Sanchez said the increase in prices of shabu chemicals could be attributed to the global financial crisis and intensified campaign against illegal drugs.


The PDEA chief warned drug users that shabu sold nowadays are more dangerous because of tawas and naphthalene.


Based on their monitoring reports, Sanchez said shabu is sold at P12, 000 to P15, 000 per gram.


Drug users have now shifted to Ecstacy and cocaine which are relatively cheaper than shabu.


Sanchez said they are also monitoring the entry of prohibited substances in Jaro, Iloilo City which will celebrate its annual fiesta Monday.


The PDEA chief said several drug personalities were spotted in Jaro district.




The Iloilo provincial Capitol will allocate P1 million in support of the “all-out-war” against the illegal drug trade.


Governor Niel D. Tupas Sr. yesterday directed all chiefs of police in 42 municipalities and one component city to “wipe out” illegal drugs in the province, which he described as the biggest menace to society.


“Illegal drugs pose the biggest threat to our people,” Tupas told a command conference held at the Iloilo Provincial Police Office (IPPO) at Camp Sumagaysay, Sta. Barbara.


“We have to throw everything we’ve got at these drug syndicates,” he added.


Tupas said he will accept no excuses for failure because the perennial problem of inadequate resources will now be addressed by the Iloilo provincial government.


The P1-million fund will be utilized for a system of rewards, training and transportation needs of the PNP working in tandem with the PDEA, provincial administrator Manuel “Boy” Mejorada said.


Rep. Niel “Jun-Jun” Tupas Jr. (5th district, Iloilo) vowed to secure more budgetary funding for the operations of the PDEA and the Dangerous Drugs Board in the 2010 budget.


Describing the present appropriations for PDEA and DDB as “puny”, the younger Tupas said the government is only showing that it is not serious about defeating the drug problem in the country.

The report on the existence of an alleged illegal drug ring at Smallville business and leisure park has spurred police to heighten security in the area even as the PDEA is requesting establishments to submit their workers to drug tests. (Photo by Tara Yap)

The report on the existence of an alleged illegal drug ring at Smallville business and leisure park has spurred police to heighten security in the area even as the PDEA is requesting establishments to submit their workers to drug tests. (Photo by Tara Yap)

By Francis Allan L. Angelo

WORKERS of establishments at Smallville business and leisure complex in Mandurriao, Iloilo City will be asked to undergo drug tests, according to the Philippine Drug Enforcement Agency (PDEA-6).

Senior Supt. Roybel Sanchez, PDEA-6 regional head, said he personally asked the owners and managers of Smallville to have their employees checked for illegal drugs during their meeting with Iloilo City Mayor Jerry Treñas Friday last week.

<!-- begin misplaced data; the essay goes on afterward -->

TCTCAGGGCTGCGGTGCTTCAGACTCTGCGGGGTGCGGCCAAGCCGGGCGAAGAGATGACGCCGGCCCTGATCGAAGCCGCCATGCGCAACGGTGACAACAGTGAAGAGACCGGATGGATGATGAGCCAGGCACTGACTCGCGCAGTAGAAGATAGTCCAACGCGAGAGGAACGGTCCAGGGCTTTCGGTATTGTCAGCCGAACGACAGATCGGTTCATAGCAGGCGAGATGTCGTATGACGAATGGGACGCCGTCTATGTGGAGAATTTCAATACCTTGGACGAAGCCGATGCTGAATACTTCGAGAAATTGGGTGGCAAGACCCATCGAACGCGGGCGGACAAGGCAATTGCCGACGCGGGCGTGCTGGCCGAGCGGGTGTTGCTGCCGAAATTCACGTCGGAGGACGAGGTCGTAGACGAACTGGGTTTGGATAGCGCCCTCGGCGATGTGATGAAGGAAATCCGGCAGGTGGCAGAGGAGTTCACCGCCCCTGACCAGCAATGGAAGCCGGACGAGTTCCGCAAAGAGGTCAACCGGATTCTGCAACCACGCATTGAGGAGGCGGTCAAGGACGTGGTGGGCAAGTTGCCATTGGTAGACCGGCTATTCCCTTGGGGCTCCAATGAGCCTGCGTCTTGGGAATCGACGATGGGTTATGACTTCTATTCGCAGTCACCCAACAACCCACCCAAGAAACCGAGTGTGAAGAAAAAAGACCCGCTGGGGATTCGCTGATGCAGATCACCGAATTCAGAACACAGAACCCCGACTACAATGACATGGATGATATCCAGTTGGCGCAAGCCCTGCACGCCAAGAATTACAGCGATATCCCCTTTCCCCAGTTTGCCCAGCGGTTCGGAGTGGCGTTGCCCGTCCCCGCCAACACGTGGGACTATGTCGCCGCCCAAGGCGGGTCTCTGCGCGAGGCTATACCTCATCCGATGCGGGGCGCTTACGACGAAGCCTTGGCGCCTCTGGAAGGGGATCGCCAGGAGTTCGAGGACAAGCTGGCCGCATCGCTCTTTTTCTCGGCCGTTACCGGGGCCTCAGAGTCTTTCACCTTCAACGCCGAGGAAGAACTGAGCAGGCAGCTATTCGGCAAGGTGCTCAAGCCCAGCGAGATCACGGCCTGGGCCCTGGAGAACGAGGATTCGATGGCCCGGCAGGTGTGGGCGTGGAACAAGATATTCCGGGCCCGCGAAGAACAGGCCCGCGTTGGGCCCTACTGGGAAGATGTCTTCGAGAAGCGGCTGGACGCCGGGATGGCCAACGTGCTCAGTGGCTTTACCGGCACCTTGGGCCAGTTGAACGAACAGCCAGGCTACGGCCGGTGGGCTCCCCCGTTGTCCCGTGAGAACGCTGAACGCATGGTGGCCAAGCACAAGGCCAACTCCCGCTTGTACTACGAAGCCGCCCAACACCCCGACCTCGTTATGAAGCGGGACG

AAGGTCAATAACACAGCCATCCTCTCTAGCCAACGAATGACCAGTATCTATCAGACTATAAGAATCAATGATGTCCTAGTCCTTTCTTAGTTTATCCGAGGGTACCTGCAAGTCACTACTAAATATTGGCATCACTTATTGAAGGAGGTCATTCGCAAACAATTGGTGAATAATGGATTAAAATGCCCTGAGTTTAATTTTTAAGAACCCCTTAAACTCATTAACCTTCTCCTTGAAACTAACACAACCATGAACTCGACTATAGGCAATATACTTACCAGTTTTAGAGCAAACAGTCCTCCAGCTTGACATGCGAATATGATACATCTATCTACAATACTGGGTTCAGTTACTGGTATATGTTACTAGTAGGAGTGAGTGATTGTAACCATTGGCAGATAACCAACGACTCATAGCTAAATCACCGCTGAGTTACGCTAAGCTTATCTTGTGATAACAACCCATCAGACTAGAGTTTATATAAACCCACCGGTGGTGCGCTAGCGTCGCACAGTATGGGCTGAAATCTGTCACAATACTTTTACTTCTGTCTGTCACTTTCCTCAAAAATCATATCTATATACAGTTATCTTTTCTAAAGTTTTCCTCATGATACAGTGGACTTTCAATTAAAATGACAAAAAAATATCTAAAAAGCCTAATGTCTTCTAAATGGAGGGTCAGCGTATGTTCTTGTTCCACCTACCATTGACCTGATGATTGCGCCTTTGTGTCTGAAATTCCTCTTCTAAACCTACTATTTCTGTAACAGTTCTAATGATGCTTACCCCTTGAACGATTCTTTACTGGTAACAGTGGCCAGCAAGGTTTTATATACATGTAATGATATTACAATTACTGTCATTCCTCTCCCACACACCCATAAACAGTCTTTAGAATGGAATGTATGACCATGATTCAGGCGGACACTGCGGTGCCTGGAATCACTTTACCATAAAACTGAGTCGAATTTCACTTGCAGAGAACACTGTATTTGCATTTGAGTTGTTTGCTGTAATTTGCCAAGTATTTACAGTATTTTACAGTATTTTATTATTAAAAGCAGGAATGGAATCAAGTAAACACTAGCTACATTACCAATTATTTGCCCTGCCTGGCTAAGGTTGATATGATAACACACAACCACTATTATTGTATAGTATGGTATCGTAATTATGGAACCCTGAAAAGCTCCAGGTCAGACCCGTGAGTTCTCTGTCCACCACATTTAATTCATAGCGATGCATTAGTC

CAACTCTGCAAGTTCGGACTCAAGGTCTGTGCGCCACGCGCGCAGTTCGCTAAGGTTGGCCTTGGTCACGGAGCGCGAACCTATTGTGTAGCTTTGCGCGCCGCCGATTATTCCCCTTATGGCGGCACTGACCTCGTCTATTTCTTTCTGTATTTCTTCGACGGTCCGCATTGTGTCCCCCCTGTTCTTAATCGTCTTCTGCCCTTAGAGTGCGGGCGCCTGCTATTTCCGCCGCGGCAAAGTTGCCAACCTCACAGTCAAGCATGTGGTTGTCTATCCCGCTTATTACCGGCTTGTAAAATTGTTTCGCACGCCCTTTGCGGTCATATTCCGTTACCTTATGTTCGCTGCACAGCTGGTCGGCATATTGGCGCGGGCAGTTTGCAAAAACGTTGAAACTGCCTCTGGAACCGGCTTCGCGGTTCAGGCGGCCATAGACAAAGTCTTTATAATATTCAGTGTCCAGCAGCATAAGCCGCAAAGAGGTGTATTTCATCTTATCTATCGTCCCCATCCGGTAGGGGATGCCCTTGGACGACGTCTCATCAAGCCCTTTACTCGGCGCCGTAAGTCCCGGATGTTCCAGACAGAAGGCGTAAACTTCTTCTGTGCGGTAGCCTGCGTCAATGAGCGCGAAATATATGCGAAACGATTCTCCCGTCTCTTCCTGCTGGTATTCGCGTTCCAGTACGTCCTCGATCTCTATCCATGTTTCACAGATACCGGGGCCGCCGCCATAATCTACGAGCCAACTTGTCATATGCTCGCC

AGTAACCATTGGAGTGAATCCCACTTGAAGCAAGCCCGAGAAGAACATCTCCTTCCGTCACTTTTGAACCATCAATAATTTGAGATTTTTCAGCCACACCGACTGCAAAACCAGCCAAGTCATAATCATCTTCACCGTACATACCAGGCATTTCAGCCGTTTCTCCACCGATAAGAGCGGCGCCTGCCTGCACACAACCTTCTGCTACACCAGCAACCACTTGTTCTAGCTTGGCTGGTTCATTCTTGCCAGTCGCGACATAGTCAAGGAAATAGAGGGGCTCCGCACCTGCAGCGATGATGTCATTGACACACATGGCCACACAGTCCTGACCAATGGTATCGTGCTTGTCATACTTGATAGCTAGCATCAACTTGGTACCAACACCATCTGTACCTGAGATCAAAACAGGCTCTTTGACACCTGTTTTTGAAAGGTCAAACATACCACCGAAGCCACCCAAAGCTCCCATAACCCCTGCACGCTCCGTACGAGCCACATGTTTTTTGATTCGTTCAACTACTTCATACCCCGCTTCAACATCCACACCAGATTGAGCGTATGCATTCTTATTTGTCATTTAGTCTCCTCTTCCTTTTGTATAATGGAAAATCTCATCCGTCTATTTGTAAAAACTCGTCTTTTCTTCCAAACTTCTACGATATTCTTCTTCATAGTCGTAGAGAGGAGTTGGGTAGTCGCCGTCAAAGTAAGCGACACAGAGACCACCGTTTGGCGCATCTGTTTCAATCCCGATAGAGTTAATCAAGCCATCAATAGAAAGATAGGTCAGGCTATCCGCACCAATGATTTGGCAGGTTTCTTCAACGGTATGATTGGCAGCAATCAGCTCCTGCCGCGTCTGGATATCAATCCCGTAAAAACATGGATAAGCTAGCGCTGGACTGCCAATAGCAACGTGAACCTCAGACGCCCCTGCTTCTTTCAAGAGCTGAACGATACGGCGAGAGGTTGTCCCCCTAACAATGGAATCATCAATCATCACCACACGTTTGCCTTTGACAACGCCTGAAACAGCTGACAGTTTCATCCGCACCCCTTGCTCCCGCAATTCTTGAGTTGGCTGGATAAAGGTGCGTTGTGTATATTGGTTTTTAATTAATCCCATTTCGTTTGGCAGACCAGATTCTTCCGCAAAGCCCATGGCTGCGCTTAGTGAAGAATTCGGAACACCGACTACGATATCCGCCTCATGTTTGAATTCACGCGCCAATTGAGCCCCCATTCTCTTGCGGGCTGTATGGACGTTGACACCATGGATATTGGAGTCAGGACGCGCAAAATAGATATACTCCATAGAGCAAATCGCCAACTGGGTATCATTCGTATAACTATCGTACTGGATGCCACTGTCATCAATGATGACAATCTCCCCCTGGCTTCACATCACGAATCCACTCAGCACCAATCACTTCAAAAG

Sanchez said they cannot avoid entertaining the idea that some of the Smallville employees might be using illegal drugs considering that most of them work from night until the wee hours of the morning.

Sanchez said the drug test will ensure that none of the workers in the popular leisure strip are using prohibited substances.

Smallville hogged the headlines the past weeks after PDEA confirmed the existence of an alleged illegal drug ring inside the area.

Citing two successful test buys and intelligence reports, PDEA officials said shabu, Ecstacy and marijuana are the substances most popular among Smallville patrons who are mostly teenagers and young professionals.

But Chief Supt. Isagani Cuevas, Police Regional Office (PRO-6) director, denied the proliferation of illegal drugs inside Smallville.

Despite their clashing statements, Cuevas, Sanchez and the Smallville establishment owners and managers met at Treñas’ office to discuss possible measures to prevent illegal drugs from proliferating in the popular night spot.

Cuevas said they will put up checkpoints around Smallville even as they will deploy more intelligence personnel to monitor pushers and other criminals.

Councilor Ely Estante, chairman of Task Force Adams Apple which monitors night spots in the city, said it is possible that illegal drugs is circulating inside Smallville.

Estante, who was present in the meeting, said it would be better for the police and PDEA to keep an eye on the leisure park instead of bickering over intelligence reports.

Treñas said Smallville establishments are willing to cooperate with the police in keeping peace and order inside their businesses.

PDEA regional chief Roybel Sanchez

PDEA regional chief Roybel Sanchez

By Francis Allan L. Angelo


HOW do you infiltrate a group of affluent drug pushers and users frequenting a popular leisure strip in Iloilo City? 

For more than a year, the Philippine Drug Enforcement Agency (PDEA-6) has been trying to penetrate the illegal drugs ring operating in Smallvile business and leisure park in Mandurriao district.